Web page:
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Cuzco
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Cuzco

The Church of La Compania on the Plaza de Armas in Cusco

Cuzco or Cusco (Quechua Qosqo, population 300,000), is a city in southeastern Peru in the Huatanay Valley of the Andes mountain range. It is the capital of the department of Cusco.

Cuzco is a high altitude city (~3400 meters/11,024 feet above sea level) of moderate size. Its name, in the Quechua language, means "navel"; it was the capital and cultural center of the Tawantinsuyu - the Incan Empire. Legend states that in the 11th or 12th century Manco Capac founded Cusco. The granite walls of the Inca Palace are still standing, and monuments like the Korikancha, or Sun Temple. Other great sites are the citadel of Machu Picchu, and the fortress of Sacsayhuaman.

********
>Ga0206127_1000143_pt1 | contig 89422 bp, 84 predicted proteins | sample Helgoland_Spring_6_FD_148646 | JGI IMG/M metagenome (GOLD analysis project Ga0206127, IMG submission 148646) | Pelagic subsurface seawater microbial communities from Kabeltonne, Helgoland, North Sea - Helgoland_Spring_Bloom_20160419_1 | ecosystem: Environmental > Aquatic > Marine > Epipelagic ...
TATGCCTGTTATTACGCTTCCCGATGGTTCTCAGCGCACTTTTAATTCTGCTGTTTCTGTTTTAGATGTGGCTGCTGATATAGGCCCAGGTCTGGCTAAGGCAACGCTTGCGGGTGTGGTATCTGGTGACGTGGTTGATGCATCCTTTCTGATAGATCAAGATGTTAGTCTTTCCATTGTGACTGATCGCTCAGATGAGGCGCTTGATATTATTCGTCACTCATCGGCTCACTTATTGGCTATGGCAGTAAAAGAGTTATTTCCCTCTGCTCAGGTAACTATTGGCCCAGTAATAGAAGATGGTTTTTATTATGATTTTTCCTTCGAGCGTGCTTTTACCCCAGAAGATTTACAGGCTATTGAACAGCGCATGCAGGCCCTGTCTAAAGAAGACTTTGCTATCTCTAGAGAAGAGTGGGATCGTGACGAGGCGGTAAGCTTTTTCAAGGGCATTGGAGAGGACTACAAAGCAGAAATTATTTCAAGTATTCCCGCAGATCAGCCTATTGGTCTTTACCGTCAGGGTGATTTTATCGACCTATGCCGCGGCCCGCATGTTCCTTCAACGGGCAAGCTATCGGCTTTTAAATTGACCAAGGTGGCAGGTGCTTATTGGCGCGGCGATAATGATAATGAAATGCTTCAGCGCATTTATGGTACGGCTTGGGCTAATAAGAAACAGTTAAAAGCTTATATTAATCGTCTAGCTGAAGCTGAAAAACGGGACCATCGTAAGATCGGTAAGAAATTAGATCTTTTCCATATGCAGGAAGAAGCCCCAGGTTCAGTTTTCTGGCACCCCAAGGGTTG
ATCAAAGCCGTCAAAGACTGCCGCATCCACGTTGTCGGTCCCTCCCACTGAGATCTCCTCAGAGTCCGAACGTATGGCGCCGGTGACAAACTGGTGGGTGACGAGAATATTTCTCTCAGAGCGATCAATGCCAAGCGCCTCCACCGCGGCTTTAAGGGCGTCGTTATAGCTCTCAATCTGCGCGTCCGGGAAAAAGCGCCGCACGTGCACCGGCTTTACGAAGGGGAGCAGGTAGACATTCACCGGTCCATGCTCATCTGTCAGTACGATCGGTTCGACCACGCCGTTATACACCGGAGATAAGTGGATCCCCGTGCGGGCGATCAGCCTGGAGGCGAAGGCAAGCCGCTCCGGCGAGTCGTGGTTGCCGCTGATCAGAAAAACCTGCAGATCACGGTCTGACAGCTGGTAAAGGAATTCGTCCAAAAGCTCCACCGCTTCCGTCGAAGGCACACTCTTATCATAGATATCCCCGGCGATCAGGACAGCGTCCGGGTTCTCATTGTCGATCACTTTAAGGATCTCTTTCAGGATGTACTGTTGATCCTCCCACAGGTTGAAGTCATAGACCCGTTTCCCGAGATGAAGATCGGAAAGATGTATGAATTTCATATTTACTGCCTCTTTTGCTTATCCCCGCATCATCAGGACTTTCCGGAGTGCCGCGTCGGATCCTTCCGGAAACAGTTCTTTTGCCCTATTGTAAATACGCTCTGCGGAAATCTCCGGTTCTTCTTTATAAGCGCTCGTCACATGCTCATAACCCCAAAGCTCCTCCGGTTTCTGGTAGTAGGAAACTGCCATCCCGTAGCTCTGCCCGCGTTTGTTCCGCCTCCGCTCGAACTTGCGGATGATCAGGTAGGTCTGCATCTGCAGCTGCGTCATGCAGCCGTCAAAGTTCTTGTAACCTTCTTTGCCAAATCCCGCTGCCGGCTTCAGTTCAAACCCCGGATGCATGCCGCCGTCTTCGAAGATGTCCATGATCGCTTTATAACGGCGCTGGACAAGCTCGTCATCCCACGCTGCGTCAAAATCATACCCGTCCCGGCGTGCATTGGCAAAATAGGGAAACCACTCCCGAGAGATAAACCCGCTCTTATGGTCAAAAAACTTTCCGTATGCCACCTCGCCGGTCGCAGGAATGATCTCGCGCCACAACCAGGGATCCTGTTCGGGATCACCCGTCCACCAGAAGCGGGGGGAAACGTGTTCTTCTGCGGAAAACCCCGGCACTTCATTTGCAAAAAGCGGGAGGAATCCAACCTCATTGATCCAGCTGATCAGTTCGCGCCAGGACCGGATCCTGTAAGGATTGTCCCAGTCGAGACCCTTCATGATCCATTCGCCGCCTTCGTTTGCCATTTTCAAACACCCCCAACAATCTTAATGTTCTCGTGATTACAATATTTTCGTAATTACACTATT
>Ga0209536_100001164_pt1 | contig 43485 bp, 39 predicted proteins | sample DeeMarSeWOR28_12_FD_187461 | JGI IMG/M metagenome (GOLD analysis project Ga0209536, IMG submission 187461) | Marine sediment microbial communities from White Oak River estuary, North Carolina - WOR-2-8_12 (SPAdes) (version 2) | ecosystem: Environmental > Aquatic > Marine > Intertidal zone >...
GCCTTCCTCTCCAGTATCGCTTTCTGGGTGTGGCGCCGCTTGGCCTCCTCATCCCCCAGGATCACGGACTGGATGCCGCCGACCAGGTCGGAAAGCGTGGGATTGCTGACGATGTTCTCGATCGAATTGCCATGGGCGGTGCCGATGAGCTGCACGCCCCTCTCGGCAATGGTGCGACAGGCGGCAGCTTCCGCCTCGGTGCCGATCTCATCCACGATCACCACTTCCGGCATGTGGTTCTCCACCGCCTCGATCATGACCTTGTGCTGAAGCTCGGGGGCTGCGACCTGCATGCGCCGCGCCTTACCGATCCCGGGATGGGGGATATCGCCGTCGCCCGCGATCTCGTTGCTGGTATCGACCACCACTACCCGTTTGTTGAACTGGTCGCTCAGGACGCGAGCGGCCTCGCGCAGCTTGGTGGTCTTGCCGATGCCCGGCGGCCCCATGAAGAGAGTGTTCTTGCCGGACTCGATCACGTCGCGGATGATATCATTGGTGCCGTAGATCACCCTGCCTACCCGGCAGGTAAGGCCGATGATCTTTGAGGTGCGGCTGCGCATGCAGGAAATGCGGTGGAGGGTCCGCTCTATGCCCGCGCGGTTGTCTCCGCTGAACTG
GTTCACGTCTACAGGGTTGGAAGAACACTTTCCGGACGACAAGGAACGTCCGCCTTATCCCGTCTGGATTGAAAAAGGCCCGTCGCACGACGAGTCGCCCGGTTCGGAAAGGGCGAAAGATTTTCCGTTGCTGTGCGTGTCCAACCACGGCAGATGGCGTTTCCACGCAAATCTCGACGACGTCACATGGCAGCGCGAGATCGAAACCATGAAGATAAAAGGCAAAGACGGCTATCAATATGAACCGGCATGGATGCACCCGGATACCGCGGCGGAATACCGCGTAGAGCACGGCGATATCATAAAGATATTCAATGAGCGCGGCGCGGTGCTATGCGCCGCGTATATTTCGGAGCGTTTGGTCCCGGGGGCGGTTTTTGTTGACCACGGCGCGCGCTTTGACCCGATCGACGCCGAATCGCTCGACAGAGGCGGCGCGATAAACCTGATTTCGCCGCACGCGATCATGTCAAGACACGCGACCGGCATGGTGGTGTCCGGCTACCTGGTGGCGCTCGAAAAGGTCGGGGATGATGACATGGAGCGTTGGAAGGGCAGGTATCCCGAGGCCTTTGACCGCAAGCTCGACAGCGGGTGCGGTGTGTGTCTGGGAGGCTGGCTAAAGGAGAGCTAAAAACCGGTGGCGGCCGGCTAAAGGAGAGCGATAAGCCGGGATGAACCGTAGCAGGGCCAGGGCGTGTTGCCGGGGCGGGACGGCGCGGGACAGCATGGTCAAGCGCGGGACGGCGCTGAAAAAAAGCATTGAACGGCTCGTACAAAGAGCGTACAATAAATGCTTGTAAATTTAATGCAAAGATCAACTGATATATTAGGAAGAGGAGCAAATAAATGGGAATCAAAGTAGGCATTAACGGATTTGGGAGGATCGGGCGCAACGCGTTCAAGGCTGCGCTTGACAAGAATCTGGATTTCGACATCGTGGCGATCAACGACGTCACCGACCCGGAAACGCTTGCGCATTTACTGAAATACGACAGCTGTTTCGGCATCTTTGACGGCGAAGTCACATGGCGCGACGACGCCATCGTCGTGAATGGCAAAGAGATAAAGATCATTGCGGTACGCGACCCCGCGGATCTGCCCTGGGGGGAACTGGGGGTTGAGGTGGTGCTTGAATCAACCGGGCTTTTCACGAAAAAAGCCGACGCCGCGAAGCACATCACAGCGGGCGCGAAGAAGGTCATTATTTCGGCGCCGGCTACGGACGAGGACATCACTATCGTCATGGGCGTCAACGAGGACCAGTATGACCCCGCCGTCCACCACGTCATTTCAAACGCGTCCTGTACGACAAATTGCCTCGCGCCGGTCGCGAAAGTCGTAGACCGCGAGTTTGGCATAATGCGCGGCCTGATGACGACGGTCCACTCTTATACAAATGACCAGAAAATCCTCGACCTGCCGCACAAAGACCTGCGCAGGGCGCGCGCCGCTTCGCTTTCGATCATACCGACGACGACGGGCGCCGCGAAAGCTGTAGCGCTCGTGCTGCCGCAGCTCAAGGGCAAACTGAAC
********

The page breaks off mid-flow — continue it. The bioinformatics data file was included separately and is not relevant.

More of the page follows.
After the fall of the Empire in the 16th century (1532) to the Spanish conquistador Francisco Pizarro, Spanish colonists invaded the city. Many buildings after that are of Spanish influence with a mix of Indian architecture, including the Santa Clara, and San Blas. Often, Spanish buildings are juxtaposed atop the massive stone walls built by the Inca.

Located in the Huatanay Valley there is strong agriculture, including corn, barley, quinoa, tea and coffee, and gold mining.